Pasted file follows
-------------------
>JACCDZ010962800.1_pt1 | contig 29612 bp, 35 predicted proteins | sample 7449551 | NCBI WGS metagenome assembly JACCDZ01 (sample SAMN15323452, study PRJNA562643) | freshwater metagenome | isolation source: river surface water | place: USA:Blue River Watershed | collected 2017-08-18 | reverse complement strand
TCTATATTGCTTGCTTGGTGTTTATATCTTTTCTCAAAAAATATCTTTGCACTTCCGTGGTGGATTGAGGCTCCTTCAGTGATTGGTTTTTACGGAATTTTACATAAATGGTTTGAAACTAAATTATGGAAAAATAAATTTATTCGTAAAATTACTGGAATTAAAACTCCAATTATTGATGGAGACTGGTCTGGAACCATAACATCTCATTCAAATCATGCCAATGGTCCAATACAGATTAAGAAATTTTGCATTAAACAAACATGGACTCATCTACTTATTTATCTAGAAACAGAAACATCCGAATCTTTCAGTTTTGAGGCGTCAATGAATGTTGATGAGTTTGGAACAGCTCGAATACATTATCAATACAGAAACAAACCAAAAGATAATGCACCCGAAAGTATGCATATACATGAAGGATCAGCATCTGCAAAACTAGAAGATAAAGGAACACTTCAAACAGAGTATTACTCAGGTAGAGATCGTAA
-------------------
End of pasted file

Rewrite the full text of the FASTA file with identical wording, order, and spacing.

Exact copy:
>JACCDZ010962800.1_pt1 | contig 29612 bp, 35 predicted proteins | sample 7449551 | NCBI WGS metagenome assembly JACCDZ01 (sample SAMN15323452, study PRJNA562643) | freshwater metagenome | isolation source: river surface water | place: USA:Blue River Watershed | collected 2017-08-18 | reverse complement strand
TCTATATTGCTTGCTTGGTGTTTATATCTTTTCTCAAAAAATATCTTTGCACTTCCGTGGTGGATTGAGGCTCCTTCAGTGATTGGTTTTTACGGAATTTTACATAAATGGTTTGAAACTAAATTATGGAAAAATAAATTTATTCGTAAAATTACTGGAATTAAAACTCCAATTATTGATGGAGACTGGTCTGGAACCATAACATCTCATTCAAATCATGCCAATGGTCCAATACAGATTAAGAAATTTTGCATTAAACAAACATGGACTCATCTACTTATTTATCTAGAAACAGAAACATCCGAATCTTTCAGTTTTGAGGCGTCAATGAATGTTGATGAGTTTGGAACAGCTCGAATACATTATCAATACAGAAACAAACCAAAAGATAATGCACCCGAAAGTATGCATATACATGAAGGATCAGCATCTGCAAAACTAGAAGATAAAGGAACACTTCAAACAGAGTATTACTCAGGTAGAGATCGTAA